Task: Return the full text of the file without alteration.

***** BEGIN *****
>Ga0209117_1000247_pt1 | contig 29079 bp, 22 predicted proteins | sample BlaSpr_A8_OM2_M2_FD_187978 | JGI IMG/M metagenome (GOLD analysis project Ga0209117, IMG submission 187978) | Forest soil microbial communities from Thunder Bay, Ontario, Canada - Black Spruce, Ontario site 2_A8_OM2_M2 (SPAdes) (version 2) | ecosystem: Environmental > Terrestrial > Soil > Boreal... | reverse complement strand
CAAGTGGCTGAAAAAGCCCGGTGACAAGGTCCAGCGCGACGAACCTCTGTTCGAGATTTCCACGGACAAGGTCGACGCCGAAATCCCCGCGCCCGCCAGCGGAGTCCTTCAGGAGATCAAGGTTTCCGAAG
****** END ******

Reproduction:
>Ga0209117_1000247_pt1 | contig 29079 bp, 22 predicted proteins | sample BlaSpr_A8_OM2_M2_FD_187978 | JGI IMG/M metagenome (GOLD analysis project Ga0209117, IMG submission 187978) | Forest soil microbial communities from Thunder Bay, Ontario, Canada - Black Spruce, Ontario site 2_A8_OM2_M2 (SPAdes) (version 2) | ecosystem: Environmental > Terrestrial > Soil > Boreal... | reverse complement strand
CAAGTGGCTGAAAAAGCCCGGTGACAAGGTCCAGCGCGACGAACCTCTGTTCGAGATTTCCACGGACAAGGTCGACGCCGAAATCCCCGCGCCCGCCAGCGGAGTCCTTCAGGAGATCAAGGTTTCCGAAG